By Brenna Sullivan
From attacks on healthcare, threats to the livelihood of migrants, outpouring of past and present allegations of sexual assault and harassment, and now, the Republican tax overhaul, many of us are sighing with relief as 2017 approaches, its final breath. As we close out this difficult year, it can’t help but be asked what problems, along with the ones listed, have neglected to be addressed and will be carried into 2018?
One important issue that carries the weight, and the fate, of the world, is that of the possible nuclear attacks between the U.S. and North Korea. With everything going on nationally, it is easy to overlook the frequency and even the implications of the discussion of nuclear war. However, those two aspects, locality and rhetoric, may be the two most critical factors at play in the current climate surrounding the issue. Our president, the individual who is supposed to stand for the values and for the lives of all Americans, has chosen to fear-monger rather than neutralize worry, to insult foreign leaders rather than seek diplomacy, and has put the lives of all Americans at risk rather than protecting people in need. Trump’s distasteful and casual rhetoric regarding nuclear war has the potential to conceal the immediacy of this problem and cause Americans to overlook the threat.
Contrary to being unaware of the problem of nuclear war, there are many citizens who are incredibly conscious but air on the side of hyper-patriotism, ready to defeat North Korea and assert American dominance once and for all. This is a dangerous role to take as many people with this mindset don’t consider the possibility of consequences or fatalities here in America. To them, violence and bloodshed have always been far away and inconceivable to process completely as it is far more difficult to empathize with large scale tragedy than individual stories.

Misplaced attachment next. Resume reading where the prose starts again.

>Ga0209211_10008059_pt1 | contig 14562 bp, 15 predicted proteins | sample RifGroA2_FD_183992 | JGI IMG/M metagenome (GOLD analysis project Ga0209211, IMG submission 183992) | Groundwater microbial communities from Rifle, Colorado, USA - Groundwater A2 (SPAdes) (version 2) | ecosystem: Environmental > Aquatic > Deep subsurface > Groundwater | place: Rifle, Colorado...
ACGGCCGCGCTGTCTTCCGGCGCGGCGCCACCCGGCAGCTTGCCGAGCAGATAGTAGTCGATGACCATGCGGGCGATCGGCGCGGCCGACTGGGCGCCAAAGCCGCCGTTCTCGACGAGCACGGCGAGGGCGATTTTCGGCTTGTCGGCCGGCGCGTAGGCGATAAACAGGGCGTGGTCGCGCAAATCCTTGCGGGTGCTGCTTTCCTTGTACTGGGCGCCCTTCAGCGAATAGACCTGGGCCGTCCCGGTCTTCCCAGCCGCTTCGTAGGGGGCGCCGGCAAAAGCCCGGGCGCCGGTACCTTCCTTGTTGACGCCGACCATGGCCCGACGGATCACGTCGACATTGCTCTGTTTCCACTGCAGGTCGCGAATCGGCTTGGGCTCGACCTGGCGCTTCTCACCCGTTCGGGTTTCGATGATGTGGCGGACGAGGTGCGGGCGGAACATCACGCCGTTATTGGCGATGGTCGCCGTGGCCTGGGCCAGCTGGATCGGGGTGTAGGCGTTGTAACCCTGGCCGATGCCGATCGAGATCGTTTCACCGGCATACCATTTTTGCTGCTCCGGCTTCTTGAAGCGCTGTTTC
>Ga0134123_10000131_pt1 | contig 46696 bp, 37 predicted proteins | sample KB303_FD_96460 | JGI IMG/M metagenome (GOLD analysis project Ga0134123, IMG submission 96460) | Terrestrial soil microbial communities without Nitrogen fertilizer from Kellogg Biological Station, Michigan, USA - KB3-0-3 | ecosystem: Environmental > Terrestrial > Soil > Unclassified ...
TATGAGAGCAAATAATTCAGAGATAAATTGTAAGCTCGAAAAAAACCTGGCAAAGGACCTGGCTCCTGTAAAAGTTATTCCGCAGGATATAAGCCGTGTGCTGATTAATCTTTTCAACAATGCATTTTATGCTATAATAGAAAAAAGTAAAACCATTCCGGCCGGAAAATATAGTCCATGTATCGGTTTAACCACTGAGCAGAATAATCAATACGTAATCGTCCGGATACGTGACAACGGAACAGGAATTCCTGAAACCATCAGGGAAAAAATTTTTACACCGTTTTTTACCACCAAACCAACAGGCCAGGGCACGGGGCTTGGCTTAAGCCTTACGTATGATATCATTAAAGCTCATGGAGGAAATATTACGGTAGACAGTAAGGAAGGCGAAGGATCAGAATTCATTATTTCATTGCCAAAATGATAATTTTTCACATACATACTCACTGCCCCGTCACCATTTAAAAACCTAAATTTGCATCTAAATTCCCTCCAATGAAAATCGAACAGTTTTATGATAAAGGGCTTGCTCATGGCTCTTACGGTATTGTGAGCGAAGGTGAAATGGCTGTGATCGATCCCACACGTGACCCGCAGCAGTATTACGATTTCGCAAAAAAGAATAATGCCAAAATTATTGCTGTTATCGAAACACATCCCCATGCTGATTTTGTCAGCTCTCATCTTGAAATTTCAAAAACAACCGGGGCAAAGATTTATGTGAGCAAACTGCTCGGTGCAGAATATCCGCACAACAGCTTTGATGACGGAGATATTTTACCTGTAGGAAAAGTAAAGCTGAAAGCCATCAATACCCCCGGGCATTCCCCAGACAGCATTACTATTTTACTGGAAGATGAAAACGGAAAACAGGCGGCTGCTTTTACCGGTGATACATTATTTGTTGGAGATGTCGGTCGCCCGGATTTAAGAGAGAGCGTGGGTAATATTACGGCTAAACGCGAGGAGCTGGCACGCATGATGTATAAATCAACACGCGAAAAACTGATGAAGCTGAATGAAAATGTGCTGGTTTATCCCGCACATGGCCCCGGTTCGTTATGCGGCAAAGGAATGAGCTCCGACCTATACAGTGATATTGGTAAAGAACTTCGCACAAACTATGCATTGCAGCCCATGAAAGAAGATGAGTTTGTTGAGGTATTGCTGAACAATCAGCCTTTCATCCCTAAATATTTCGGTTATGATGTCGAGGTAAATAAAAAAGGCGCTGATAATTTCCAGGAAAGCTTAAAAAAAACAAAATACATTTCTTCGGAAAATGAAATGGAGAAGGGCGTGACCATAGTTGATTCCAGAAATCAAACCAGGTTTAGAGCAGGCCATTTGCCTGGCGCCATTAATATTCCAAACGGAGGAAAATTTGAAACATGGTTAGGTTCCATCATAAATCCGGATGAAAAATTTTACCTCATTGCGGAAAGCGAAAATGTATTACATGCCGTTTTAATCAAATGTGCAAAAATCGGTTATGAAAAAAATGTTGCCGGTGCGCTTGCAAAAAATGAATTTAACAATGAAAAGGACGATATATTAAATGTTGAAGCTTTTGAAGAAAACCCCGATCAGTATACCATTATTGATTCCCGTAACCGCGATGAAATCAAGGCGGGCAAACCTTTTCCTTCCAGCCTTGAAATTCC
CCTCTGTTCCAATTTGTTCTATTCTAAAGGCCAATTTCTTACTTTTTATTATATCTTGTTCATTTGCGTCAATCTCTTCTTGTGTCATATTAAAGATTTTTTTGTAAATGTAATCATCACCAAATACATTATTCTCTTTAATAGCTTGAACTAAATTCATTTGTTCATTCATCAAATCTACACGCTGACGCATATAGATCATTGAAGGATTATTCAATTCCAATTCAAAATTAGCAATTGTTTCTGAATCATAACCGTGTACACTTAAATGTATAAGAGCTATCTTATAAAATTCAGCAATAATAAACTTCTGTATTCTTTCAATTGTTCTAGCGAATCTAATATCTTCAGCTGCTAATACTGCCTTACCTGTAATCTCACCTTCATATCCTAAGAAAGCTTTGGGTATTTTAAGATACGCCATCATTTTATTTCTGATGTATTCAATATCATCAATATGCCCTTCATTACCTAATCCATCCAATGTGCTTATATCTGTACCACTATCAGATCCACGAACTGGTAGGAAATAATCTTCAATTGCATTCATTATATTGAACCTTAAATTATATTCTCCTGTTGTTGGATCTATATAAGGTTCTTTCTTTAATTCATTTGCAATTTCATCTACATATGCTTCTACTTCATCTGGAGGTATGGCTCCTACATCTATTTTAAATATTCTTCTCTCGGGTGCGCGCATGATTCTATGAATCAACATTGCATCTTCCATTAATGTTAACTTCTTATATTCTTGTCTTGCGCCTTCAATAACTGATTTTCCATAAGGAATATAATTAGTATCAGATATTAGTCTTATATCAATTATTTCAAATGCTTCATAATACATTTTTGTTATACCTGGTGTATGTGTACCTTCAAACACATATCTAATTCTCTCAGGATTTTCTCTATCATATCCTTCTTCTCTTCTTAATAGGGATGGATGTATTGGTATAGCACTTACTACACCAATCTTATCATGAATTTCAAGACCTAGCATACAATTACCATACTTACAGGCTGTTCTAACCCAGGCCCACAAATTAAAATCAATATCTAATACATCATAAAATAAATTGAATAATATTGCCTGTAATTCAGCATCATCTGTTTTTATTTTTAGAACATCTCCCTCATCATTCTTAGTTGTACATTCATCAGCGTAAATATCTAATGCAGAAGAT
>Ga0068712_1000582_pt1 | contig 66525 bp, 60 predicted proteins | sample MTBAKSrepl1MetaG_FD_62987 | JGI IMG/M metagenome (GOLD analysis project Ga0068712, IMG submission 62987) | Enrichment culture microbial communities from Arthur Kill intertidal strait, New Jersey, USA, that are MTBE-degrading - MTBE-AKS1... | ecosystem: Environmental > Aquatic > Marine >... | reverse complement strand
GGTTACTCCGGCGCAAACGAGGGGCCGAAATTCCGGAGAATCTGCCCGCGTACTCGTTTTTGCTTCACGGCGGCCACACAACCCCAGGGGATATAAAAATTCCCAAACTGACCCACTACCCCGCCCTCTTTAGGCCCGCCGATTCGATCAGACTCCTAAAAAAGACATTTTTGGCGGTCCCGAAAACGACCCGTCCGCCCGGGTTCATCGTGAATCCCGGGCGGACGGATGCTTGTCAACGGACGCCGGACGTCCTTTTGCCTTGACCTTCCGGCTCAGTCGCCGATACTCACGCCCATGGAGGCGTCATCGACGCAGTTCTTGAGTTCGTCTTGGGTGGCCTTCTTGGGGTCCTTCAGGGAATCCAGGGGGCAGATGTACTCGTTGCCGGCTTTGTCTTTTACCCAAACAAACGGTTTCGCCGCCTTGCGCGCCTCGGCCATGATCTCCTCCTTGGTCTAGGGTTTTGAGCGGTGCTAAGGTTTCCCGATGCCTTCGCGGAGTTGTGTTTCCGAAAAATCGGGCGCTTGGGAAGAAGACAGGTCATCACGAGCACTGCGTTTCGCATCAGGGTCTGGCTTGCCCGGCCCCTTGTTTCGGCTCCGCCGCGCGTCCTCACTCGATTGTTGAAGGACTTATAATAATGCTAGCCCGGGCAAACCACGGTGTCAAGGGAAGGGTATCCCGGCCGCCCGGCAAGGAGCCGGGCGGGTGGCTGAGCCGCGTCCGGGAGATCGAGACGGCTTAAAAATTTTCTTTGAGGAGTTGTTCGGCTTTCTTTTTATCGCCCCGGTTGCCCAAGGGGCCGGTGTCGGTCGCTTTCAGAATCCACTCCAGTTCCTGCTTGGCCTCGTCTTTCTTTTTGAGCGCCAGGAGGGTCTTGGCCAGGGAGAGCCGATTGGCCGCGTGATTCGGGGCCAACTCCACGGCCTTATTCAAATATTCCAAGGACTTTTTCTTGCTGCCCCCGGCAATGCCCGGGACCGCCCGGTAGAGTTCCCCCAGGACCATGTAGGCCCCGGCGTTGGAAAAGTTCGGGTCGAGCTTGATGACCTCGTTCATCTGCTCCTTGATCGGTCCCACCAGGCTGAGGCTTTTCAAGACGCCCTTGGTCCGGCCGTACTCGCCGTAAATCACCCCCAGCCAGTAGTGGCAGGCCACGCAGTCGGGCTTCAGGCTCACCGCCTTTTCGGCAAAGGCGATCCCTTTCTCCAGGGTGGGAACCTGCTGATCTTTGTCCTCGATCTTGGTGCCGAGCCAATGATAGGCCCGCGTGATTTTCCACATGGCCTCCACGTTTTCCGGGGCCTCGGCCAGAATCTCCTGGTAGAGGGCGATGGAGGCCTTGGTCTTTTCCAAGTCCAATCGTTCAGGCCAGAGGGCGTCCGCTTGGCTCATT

However, we should not forget that nuclear war has left its mark on many individuals in Hiroshima, Japan. Let us not forget the fatal stories of individuals who were crushed by the rubble of explosion, who’s skin fell completely off due to radiation and burns, or the survivors who live with these memories and/or have experienced long-term health concerns because of radiation after-effects. There are people who are still alive that have lived through the atrocity that is an atomic bomb. These are people whose stories need to be taken into consideration and heard before rash decisions are made. At the end of the day and year, the man who currently wields the utmost American power and has the potential to cause great catastrophe is making that decision through social media platforms within the disaster-proof walls of markedly the safest place in America. Sighs of relief are for the privileged and the safe, now, and as of recently, always as American citizens is the time to be weary.